PennDOT approves more turning restrictions near new Oakmont Bakery |
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Michael DiVittorio

PennDOT has approved more turning restrictions at a busy Oakmont intersection that the borough’s mayor said was a problem before the popular Oakmont Bakery opened a new location there and compounded traffic headaches.

Westbound motorists on Hulton Road who are headed toward Hulton Bridge will be prohibited from turning left onto Third Street from 7 to 9 a.m. and 2 to 4 p.m. on weekdays as soon as PennDOT installs the signs at the intersection.

Those times coincide with the already existing restrictions that allow northbound motorists on Third Street and eastbound motorists on Hulton Road to make right turns only.

“We have identified this as a problem intersection since long before the new location of the Oakmont Bakery opened,” said Oakmont Mayor Christopher Whaley.

“The increased traffic due to the Oakmont Bakery has provided enough evidence to warrant these additional restrictions,” Whaley said. “This is the first step toward improving safety in this corridor and we will continue to explore every avenue pertaining to safety, until we are confident we have obtained the best possible scenario the circumstances allow.”

Motorists have ignored the right-turn-only restrictions for some time. Traffic problems were exacerbated with the Feb. 5 opening of the new Oakmont Bakery location at the intersection, even though the business has more than 100 parking spaces and two lots.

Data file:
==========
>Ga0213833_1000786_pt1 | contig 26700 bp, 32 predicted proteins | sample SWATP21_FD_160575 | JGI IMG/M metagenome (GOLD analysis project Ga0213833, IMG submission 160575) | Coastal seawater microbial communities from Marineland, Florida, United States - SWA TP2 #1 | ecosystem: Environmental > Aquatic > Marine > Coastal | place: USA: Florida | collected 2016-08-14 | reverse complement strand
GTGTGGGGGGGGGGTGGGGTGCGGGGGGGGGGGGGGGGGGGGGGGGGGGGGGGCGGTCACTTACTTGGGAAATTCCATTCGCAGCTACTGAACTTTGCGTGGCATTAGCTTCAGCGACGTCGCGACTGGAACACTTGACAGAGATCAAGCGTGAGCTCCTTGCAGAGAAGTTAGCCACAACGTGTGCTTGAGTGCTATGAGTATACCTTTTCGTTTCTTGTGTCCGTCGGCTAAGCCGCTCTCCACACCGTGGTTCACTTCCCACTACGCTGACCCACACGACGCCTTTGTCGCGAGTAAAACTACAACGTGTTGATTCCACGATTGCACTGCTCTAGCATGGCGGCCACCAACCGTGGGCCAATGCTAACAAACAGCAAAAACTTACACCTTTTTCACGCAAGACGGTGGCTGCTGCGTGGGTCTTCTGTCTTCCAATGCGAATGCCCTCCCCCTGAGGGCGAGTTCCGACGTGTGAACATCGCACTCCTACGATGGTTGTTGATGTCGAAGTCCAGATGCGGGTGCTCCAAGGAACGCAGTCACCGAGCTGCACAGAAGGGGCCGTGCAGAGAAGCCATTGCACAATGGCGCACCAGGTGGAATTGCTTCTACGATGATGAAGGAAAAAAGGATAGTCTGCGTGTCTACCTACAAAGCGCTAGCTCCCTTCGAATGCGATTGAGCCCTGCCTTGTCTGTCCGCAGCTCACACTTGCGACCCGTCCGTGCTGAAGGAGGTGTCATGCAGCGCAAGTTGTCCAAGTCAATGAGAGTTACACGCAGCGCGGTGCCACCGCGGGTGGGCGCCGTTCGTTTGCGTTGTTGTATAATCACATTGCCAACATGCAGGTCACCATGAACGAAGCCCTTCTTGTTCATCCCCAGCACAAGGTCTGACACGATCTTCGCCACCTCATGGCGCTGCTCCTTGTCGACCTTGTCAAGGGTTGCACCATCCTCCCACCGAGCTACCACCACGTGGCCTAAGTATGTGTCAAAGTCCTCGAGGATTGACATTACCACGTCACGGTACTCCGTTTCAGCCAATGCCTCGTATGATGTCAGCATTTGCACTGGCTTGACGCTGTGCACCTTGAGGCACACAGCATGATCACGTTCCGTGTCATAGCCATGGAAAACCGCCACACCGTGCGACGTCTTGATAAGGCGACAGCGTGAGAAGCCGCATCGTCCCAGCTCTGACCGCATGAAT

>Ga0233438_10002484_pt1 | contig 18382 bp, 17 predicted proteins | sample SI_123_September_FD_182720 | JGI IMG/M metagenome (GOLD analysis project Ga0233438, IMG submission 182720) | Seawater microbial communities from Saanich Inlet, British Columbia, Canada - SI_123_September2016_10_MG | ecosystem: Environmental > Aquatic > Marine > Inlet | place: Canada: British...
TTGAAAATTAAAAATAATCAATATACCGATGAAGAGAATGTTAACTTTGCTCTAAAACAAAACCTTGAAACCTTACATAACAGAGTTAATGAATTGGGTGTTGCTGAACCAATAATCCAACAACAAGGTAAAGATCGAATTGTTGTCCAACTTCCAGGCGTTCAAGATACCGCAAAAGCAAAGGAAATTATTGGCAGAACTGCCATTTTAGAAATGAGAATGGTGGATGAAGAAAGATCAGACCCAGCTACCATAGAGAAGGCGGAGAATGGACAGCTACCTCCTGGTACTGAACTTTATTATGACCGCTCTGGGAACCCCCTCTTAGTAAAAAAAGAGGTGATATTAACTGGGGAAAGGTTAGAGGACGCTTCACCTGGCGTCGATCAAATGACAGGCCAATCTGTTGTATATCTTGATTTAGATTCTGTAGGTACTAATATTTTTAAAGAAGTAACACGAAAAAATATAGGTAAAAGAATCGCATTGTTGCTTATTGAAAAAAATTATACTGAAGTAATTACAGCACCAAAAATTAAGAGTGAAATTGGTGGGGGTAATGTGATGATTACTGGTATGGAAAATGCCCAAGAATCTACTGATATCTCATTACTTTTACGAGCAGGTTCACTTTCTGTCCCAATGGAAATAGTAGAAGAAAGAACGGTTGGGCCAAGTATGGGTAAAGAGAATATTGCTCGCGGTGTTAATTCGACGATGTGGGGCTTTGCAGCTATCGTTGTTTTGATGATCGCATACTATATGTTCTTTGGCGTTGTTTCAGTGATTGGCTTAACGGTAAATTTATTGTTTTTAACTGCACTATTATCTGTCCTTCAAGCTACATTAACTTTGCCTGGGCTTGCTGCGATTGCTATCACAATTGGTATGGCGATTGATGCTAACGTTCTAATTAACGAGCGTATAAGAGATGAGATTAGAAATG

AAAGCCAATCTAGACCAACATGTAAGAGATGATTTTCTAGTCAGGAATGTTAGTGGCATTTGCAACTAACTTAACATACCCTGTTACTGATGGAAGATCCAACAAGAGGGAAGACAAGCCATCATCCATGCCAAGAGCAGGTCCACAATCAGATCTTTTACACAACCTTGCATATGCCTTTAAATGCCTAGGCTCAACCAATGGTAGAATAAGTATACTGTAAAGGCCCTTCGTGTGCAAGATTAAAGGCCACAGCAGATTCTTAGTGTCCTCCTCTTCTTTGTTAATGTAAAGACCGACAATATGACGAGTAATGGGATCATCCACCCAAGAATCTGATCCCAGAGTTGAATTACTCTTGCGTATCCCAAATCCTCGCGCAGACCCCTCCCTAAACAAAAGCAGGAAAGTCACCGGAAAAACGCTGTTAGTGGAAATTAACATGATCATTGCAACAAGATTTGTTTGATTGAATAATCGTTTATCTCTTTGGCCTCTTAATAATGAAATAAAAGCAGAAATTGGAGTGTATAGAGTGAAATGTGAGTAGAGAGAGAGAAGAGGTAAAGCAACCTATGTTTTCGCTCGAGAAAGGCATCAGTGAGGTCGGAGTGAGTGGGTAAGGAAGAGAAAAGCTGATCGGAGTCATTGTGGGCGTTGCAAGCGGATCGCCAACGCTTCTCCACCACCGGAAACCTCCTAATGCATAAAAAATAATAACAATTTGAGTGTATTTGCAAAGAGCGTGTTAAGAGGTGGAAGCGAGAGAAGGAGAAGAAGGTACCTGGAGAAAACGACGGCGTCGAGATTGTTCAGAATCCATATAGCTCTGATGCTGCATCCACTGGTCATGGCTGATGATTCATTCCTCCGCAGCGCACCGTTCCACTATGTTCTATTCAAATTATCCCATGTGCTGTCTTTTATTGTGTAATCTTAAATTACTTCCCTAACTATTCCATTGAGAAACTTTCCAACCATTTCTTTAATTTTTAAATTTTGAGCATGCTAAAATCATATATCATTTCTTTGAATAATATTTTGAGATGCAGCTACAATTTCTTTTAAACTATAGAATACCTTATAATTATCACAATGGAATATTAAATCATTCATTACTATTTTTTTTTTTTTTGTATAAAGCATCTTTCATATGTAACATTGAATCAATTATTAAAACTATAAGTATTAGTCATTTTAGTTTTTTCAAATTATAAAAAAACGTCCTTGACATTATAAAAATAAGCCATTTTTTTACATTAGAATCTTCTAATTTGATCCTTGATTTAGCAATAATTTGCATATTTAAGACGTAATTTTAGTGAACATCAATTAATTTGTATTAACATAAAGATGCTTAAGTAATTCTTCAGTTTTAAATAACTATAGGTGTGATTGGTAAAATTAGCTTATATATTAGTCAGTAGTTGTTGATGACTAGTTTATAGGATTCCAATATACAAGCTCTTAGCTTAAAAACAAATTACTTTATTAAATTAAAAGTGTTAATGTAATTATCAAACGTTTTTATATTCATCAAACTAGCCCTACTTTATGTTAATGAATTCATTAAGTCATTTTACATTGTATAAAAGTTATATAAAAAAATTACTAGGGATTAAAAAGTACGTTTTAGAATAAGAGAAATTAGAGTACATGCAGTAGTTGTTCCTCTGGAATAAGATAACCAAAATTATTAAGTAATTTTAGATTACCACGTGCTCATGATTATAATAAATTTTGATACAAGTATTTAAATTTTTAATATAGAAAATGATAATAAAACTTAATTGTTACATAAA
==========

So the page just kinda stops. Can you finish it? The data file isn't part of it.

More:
Borough officials submitted a letter to PennDOT the day after the new Oakmont Bakery opened requesting the no-left-turn restriction. The state sent traffic engineers to the area and conducted a traffic study in response.

“The results of the study showed that the restriction was warranted and approved,” PennDOT spokesman Steve Cowan said Monday night. “We agreed to install the ‘no left turn’ signs as soon as they were received and our operations permitted.”

Cowan did not know when the new signs would be installed.

“It’s a good thing,” police Chief Michael Ford said of the new restrictions. “PennDOT was very cooperative and acted quickly.”

Ford met with bakery owner Marc Serrao shortly after the Feb. 5 opening to address parking and traffic concerns.

“He gave me some great suggestions, and we’re implementing all of them,” Serrao said last month. “We will continue to work at ensuring safety for the community and an enjoyable experience for our guests.”

Ford said problems have decreased at the intersection and it appears motorists may have gotten the message.

“It’s getting better. People are getting used to the area and where to park,” he said.

One Third Street traffic issue remains under consideration.

As of Monday, an online petition led by Riverview High School junior Molly Collins to designate about 30 parking spaces at Riverside Park next to the high school and across from the bakery’s secondary lot has received 679 signatures out of its goal of 750.

Collins talked with Oakmont Council about the possible student parking designation at a meeting last month.

“It’s public property, but the students have been unofficially parking there for 30 years since Riverview High School opened,” Collins, 17, said.

Council members at this month’s workshop meeting said the matter is being considered, but they do not plan to take action on it at the March 18 voting session.

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